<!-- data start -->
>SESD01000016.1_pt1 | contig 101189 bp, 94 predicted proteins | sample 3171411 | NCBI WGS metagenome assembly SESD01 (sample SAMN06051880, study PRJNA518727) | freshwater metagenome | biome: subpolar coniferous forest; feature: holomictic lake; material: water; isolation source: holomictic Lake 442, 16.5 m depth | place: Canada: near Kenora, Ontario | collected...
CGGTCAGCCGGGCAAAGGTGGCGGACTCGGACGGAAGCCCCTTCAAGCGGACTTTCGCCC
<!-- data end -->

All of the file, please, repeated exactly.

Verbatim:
>SESD01000016.1_pt1 | contig 101189 bp, 94 predicted proteins | sample 3171411 | NCBI WGS metagenome assembly SESD01 (sample SAMN06051880, study PRJNA518727) | freshwater metagenome | biome: subpolar coniferous forest; feature: holomictic lake; material: water; isolation source: holomictic Lake 442, 16.5 m depth | place: Canada: near Kenora, Ontario | collected...
CGGTCAGCCGGGCAAAGGTGGCGGACTCGGACGGAAGCCCCTTCAAGCGGACTTTCGCCC